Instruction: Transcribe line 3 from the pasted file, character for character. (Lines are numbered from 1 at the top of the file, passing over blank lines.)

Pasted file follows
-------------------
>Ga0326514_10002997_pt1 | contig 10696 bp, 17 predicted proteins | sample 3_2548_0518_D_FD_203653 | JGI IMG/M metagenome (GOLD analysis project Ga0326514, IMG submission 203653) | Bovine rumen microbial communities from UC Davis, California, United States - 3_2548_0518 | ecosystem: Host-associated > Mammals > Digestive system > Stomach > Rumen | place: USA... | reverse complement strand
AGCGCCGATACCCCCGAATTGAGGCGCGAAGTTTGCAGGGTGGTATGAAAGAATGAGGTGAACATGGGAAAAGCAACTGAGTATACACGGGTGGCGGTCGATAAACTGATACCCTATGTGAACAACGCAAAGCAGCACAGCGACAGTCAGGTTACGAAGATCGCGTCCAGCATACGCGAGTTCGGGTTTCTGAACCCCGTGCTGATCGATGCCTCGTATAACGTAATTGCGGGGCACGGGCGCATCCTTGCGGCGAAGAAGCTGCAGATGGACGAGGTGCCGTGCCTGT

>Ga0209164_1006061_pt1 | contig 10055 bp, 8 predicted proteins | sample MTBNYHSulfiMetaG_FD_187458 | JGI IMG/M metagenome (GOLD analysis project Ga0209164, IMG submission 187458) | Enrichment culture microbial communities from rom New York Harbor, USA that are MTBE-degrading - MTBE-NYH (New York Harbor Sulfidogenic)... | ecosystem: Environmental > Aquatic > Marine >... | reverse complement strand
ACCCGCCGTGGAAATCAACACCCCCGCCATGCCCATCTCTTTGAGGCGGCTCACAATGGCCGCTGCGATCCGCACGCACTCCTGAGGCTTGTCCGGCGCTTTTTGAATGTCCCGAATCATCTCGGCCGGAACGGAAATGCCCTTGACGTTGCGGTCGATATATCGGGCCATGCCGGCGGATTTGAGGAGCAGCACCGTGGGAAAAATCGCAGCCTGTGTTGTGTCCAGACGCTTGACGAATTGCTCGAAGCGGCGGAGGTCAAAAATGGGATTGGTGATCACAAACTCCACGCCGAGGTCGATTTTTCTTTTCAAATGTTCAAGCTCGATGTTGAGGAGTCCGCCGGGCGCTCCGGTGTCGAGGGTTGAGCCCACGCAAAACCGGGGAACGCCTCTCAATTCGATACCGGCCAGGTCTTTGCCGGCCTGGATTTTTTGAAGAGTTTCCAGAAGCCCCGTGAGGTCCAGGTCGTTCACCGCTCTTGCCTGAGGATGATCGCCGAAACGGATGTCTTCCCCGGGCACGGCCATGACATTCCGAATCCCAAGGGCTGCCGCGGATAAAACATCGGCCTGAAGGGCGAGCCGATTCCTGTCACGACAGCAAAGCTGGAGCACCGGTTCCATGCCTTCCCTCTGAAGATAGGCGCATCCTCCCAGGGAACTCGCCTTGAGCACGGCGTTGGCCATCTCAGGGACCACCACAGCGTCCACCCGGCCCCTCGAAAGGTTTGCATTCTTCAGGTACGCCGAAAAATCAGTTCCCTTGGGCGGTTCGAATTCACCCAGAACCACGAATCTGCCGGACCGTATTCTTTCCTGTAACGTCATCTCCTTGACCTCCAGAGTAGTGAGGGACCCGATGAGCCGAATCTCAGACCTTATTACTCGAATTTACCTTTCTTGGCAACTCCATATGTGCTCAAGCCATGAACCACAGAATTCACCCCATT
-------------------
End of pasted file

>Ga0209164_1006061_pt1 | contig 10055 bp, 8 predicted proteins | sample MTBNYHSulfiMetaG_FD_187458 | JGI IMG/M metagenome (GOLD analysis project Ga0209164, IMG submission 187458) | Enrichment culture microbial communities from rom New York Harbor, USA that are MTBE-degrading - MTBE-NYH (New York Harbor Sulfidogenic)... | ecosystem: Environmental > Aquatic > Marine >... | reverse complement strand